Crossville, Tenn.—Crossville Inc. announced aggressive carbon reduction goals affecting its tiles’ global warming potential with a goal of achieving a 30% reduction in manufacturing embodied carbon by 2030. The company’s short-term goal is equally aggressive as it seeks to achieve an additional 10% reduction by 2024 as compared to its 2019 measurements.
From its founding, Crossville has recognized that a product that comes from the Earth should have minimal impact on the Earth. In 2014, Crossville completed its first energy usage assessment, which led the company to develop its Environmental Product Declarations. Five years later, Crossville achieved a 10% reduction in the tiles’ embodied carbon, beginning the path of carbon reduction in its facilities and operations. Based on that reduction, Crossville has developed these new aggressive goals that embody changes the company will make to its processes to affect the tiles’ global warming potential.
“We are exploring all the ways, internally, we can drive energy reduction strategies with changes to product and process, including investigating all-new, evolving technologies that improve energy efficiency while maintaining a commitment not to compromise quality,” said Lindsey Waldrep, Crossville’s vice president of marketing.
Reducing the carbon footprint
The company’s ongoing commitment is to alter and reduce manufacturing’s carbon impact through changes to product and manufacturing processes. However, Crossville products are still influenced by the energy needed to produce them. For this reason, the company can further reduce its tiles’ carbon footprint by purchasing verified emissions reductions, or carbon offsets, whereby embodied carbon is offset by contributions to projects that help make the world better, greener and more sustainable.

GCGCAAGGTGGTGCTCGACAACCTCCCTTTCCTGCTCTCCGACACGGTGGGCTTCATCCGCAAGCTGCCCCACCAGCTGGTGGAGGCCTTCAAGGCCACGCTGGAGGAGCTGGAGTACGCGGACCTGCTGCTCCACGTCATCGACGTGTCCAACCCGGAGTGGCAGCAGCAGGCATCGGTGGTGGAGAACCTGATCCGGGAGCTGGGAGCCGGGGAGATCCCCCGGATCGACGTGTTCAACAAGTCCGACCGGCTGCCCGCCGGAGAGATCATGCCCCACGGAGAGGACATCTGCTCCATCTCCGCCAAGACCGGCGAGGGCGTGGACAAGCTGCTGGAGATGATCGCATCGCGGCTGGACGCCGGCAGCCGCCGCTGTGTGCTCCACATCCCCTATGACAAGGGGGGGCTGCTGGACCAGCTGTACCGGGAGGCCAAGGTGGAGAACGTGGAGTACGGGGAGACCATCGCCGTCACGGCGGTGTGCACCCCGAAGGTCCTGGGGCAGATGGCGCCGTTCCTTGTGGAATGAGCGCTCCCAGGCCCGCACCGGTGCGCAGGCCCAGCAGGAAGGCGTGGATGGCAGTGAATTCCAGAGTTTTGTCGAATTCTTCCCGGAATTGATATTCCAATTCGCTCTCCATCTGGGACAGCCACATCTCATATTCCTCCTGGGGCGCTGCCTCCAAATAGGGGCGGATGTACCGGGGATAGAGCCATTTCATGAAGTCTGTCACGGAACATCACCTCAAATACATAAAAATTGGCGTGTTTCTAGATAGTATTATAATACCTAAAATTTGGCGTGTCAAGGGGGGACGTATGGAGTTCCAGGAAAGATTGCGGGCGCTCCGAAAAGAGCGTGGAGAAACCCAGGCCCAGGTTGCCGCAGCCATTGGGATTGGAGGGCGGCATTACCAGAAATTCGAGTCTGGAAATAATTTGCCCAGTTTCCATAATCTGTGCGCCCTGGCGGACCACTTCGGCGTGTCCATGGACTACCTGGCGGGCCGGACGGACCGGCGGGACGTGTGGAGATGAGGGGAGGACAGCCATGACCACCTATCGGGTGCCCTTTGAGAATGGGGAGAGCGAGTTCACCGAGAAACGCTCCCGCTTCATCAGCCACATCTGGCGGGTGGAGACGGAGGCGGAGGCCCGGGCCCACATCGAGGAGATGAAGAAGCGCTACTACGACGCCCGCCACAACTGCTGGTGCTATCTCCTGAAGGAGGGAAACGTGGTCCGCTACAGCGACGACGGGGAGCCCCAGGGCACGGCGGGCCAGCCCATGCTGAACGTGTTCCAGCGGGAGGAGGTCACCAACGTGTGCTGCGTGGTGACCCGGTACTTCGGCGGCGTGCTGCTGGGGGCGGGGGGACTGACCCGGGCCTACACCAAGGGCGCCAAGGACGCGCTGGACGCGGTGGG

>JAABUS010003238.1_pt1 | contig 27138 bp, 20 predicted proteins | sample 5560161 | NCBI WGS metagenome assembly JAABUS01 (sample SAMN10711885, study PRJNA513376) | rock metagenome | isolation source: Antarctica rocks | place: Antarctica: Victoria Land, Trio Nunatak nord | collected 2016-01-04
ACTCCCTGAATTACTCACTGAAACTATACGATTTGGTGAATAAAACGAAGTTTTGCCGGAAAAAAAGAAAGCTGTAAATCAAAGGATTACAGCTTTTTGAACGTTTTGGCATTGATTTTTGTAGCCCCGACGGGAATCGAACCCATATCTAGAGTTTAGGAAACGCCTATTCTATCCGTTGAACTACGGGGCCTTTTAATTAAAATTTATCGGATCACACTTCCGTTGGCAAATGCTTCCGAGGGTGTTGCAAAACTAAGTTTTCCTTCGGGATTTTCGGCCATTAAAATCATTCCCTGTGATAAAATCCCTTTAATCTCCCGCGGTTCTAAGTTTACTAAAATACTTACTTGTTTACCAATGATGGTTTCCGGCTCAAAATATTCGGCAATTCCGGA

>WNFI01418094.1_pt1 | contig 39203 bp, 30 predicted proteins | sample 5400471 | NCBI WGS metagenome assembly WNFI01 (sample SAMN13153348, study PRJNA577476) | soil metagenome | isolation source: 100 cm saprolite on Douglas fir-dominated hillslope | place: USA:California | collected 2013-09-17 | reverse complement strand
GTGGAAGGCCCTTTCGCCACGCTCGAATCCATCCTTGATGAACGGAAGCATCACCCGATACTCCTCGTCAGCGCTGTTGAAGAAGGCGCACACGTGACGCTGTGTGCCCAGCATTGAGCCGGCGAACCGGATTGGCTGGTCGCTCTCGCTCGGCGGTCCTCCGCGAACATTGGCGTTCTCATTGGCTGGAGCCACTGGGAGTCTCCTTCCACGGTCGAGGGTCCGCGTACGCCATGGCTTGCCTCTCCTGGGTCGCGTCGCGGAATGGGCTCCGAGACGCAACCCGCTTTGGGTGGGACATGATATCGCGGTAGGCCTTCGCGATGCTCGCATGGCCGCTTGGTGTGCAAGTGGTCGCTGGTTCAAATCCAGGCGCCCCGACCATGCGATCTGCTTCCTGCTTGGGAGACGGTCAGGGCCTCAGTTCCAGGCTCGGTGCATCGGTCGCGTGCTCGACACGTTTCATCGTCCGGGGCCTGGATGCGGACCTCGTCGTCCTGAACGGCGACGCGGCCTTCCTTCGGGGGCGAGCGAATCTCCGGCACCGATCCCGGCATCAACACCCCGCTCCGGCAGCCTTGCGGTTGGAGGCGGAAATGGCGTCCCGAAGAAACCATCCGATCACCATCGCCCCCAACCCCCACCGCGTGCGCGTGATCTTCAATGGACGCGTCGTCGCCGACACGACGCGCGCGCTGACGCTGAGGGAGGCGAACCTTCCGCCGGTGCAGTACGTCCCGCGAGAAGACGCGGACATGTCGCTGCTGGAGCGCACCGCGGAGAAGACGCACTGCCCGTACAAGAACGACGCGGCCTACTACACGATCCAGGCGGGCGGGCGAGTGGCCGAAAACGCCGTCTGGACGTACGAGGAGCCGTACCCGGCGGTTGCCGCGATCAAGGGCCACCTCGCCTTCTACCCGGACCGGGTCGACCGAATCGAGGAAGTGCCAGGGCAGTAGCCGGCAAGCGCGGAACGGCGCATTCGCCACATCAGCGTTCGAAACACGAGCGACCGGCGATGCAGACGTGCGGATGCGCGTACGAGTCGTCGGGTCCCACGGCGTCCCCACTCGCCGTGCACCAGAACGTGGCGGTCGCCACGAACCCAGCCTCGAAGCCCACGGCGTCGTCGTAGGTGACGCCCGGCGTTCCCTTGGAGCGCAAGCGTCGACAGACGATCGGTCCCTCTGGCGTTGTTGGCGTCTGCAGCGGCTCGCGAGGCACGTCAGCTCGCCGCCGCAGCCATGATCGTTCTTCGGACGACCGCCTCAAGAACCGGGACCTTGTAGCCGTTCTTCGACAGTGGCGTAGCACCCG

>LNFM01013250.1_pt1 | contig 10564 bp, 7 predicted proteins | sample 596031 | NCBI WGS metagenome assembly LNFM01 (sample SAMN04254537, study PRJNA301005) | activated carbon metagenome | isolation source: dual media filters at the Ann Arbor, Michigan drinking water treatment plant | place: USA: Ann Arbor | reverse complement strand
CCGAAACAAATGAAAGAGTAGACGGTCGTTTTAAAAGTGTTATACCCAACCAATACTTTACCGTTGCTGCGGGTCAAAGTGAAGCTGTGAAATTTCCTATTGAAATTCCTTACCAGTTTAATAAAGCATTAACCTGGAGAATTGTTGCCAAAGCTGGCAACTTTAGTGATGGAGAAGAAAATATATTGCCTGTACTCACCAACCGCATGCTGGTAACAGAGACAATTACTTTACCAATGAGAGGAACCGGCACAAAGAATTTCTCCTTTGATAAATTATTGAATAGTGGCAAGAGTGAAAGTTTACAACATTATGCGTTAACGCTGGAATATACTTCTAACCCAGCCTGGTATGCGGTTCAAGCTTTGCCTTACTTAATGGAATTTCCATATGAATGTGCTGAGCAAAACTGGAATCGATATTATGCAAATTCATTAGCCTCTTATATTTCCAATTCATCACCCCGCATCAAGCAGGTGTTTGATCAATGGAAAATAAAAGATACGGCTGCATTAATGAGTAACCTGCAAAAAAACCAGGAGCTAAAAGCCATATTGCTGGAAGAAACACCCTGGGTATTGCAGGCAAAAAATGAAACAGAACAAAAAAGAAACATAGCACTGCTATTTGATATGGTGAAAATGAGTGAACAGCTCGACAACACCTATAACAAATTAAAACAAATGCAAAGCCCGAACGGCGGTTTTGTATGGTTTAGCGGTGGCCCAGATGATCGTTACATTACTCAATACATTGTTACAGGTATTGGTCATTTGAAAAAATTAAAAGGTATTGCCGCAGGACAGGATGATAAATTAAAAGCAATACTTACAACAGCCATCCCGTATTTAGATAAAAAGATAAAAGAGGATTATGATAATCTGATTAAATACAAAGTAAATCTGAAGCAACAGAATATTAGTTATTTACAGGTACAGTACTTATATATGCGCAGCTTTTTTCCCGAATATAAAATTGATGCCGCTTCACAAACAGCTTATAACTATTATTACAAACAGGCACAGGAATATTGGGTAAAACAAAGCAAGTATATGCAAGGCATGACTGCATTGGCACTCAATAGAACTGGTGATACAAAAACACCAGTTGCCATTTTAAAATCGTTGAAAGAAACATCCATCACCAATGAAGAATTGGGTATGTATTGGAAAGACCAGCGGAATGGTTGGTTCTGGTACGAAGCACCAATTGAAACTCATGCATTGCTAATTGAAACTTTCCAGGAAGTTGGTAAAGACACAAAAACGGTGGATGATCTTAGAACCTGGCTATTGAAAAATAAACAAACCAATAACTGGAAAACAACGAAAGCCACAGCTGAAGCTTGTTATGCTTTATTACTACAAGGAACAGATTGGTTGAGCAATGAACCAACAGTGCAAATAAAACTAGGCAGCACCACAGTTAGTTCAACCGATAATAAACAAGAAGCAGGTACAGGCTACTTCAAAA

“As we learn and grow, our sights are set on reducing the carbon footprint of all our manufactured products, and as we make further changes to our manufacturing process, the less we will need to rely on carbon offsets to do the good we know is possible,” Waldrep explained.
It doesn’t end when the product leaves the plants
Although the company is purchasing credits to offset the embodied carbon associated with manufacturing, Crossville said it goes further than many other manufacturers who practice “cradle to site” or “cradle to gate” carbon reduction. Crossville is purchasing credits that offset the embodied carbon of its tiles through the entire product lifecycle. By taking into account the carbon footprint of tiles from inception through demolition and destruction, the company’s “cradle to grave” carbon credits are said to do more for the environment.
Crossville’s ongoing efforts in sustainability support the belief that the built environment should foster well-being in our lives at home, at work and beyond. The company’s plants were designed and remodeled to reduce the impact that manufacturing has on natural resources. The product development teams strive to be mindful of natural resources. Crossville continues working diligently with its supply chain to help make improvements beyond the walls of its factories and service locations.